When disaster strikes in Umatilla or Morrow counties, there’s a good chance a local Red Cross volunteer will be there to lend a hand.

That certainly was the case recently when a fire damaged an apartment building in Umatilla and displaced 28 people or when the house fire in Stanfield displaced four people from their home. The dedicated volunteers of the Northeast District of the Oregon Trail Chapter of American Red Cross provided food, shelter and comfort to the victims. At the site of disasters, volunteers interview victims to determine what their needs are and then help meet them. Additionally, these volunteers staff Red Cross shelters and help in community outreach by handing out Red Cross preparedness material at parades and other fairs.

Our local volunteers are some of the most well-trained volunteers in delivering Red Cross service. The big cities have hundreds of volunteers to provide specialized support. In rural Oregon, our small stable of volunteers are cross trained to provide many types of services. 

Since the inception of the Chemical Stockpile Emergency Preparedness Program, these local volunteers have practiced and prepared yearly to support the emergency response to the most unthinkable chemical or biological disaster. They are prepared to lend a hand to our Armed Forces members and families when they are stationed outside the U.S.

They also support and arrange local blood drives.

However, the most frequent call for assistance is the single-family house fire. A house fire can devastate a family for many months or even years. A house fire destroys food, clothing, shelter and a family’s feeling of safety.

When the local Red Cross volunteer arrives at the scene, their goal is to assess the situation, provide comfort and immediate assistance to the family in the form of shelter, food, clothing and mental health aid. Most of all, their job is to help that family regain a sense of safety.

All of this service is provided by less than 15 dedicated core disaster volunteers. Yep, you read that right, less than 15 people provide this remarkable service.

These volunteers are supported by one CSEPP paid position and volunteers in Portland for processing paperwork and taking the initial emergency calls. However, the “boots on the ground” are always local people. That is a remarkable testimony to these volunteers and their belief in helping people.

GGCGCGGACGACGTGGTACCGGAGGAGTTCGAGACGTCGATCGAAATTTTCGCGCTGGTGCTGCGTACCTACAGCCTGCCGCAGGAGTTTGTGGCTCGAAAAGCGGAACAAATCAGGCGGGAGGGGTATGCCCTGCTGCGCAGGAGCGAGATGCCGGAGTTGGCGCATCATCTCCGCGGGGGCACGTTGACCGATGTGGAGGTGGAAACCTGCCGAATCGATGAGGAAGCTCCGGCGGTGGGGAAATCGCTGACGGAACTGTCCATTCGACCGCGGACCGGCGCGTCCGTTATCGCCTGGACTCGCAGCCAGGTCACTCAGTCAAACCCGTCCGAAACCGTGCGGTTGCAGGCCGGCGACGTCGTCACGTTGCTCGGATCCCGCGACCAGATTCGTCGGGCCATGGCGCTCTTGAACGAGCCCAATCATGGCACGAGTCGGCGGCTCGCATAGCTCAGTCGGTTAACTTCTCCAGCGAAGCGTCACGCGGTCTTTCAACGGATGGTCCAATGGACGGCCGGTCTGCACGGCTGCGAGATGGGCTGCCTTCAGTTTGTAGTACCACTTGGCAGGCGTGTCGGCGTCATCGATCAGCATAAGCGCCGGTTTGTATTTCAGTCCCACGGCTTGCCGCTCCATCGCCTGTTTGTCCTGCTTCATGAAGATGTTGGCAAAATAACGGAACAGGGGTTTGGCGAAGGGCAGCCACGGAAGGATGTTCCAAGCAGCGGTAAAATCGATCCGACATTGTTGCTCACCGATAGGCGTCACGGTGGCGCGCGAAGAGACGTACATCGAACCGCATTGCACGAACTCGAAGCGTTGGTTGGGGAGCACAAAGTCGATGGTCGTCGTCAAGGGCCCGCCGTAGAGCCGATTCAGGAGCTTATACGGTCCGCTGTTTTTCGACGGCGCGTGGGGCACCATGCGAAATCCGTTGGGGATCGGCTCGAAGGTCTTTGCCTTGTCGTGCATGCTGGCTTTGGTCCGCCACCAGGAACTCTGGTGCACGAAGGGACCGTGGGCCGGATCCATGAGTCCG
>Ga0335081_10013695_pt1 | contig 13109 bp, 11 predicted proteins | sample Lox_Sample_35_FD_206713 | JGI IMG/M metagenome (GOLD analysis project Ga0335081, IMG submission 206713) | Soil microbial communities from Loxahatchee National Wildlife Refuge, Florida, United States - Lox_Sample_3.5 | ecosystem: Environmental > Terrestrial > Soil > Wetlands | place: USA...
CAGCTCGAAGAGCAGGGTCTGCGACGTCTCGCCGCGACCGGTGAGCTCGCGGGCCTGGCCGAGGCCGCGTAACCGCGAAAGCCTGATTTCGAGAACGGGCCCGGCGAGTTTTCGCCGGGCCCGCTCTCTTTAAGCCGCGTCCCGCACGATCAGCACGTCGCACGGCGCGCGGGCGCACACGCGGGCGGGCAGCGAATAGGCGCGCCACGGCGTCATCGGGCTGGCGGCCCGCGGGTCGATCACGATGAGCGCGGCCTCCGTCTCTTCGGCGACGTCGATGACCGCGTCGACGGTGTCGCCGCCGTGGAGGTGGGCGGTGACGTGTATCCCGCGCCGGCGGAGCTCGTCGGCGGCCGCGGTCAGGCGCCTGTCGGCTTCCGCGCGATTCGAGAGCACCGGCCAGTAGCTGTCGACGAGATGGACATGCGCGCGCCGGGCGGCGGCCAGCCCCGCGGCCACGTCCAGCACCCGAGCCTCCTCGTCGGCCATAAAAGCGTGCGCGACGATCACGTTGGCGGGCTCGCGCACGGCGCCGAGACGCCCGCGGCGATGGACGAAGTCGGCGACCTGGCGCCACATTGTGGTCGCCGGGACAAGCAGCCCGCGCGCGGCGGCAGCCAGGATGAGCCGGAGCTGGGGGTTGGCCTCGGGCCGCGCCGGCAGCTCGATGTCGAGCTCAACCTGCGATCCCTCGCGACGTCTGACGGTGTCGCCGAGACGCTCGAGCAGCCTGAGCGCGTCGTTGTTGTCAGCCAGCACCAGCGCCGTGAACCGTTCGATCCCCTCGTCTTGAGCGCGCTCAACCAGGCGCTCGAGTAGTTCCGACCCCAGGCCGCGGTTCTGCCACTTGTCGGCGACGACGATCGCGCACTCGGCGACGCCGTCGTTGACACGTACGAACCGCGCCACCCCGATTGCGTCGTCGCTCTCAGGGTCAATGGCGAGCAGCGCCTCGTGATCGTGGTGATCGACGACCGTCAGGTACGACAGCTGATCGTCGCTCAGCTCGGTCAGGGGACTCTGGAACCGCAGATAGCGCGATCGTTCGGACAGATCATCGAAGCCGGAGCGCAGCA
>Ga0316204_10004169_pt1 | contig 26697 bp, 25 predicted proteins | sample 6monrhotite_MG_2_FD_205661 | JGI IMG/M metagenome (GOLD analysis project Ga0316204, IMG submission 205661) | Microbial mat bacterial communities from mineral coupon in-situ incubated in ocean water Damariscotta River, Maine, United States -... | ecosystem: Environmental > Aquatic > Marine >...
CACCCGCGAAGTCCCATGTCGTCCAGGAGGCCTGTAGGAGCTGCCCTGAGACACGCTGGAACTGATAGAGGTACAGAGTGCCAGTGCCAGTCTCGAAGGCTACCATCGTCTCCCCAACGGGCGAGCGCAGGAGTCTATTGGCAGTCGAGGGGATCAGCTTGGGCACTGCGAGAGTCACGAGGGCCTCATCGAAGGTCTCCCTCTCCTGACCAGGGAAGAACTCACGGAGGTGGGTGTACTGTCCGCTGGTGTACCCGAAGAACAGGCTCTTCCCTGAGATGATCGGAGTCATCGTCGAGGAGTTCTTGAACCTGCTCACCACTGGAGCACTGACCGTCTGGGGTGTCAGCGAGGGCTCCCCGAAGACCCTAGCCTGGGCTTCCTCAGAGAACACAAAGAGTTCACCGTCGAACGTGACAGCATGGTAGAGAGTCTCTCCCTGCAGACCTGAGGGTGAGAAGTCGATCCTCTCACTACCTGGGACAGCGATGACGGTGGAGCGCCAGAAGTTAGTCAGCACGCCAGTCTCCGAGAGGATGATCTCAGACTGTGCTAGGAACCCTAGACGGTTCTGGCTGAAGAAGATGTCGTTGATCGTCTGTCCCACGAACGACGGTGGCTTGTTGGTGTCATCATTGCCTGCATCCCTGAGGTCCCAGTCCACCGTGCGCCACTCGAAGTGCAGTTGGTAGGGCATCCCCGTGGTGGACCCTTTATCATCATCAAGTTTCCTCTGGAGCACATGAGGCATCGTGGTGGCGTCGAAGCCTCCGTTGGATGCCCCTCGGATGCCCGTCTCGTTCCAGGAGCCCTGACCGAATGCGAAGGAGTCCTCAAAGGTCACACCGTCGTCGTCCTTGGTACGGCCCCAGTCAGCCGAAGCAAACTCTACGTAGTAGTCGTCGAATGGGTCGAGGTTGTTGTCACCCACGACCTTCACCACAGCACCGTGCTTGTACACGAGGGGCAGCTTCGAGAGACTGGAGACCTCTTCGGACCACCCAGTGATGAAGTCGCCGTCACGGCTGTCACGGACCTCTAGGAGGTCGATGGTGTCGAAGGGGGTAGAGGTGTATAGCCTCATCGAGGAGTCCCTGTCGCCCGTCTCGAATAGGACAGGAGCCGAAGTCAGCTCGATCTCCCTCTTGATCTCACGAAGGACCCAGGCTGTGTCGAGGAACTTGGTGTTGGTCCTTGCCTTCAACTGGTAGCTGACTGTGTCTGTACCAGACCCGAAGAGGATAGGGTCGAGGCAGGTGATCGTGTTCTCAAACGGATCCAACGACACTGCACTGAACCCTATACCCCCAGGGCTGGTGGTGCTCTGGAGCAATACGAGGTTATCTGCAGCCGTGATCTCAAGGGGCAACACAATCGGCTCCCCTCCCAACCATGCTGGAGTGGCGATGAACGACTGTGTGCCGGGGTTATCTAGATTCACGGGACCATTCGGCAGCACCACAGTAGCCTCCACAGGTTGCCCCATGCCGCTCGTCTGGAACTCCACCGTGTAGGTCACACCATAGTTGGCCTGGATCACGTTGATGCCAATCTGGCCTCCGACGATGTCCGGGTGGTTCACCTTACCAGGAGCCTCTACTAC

While the Oregon Trail Chapter continues to trim its rural resources and support because of budget constraints, our local volunteers are asked to take on more responsibility and, like any East Oregonian, they do it with a smile. To make this happen they meet once a month to train and prepare. They have dedicated themselves to understanding how to deliver the Red Cross services more efficiently and effectively.

 It is with great privilege that I have been given the opportunity to serve with all these local disaster volunteers. Having been a volunteer for the American Red Cross for more than 10 years in many different chapters, I can say that being a volunteer in rural Oregon has been the most rewarding. Working with Jan, Merlin, Floy, Sharon and many others has reminded me that dedication to the single idea of helping others is amazing. Our local disaster volunteers epitomize the core values of the Red Cross.

To all those who give selflessly and help others, thank you for making a difference in so many lives and doing it with such grace.

Mike Mathisen, 43, is married and has two daughters. He lives in Hermiston and works as food service manager for the Oregon Depart.ment of Corrections at Two Rivers Correctional Institution. He volunteers with several area organizations and is a court appointed special advocate. 

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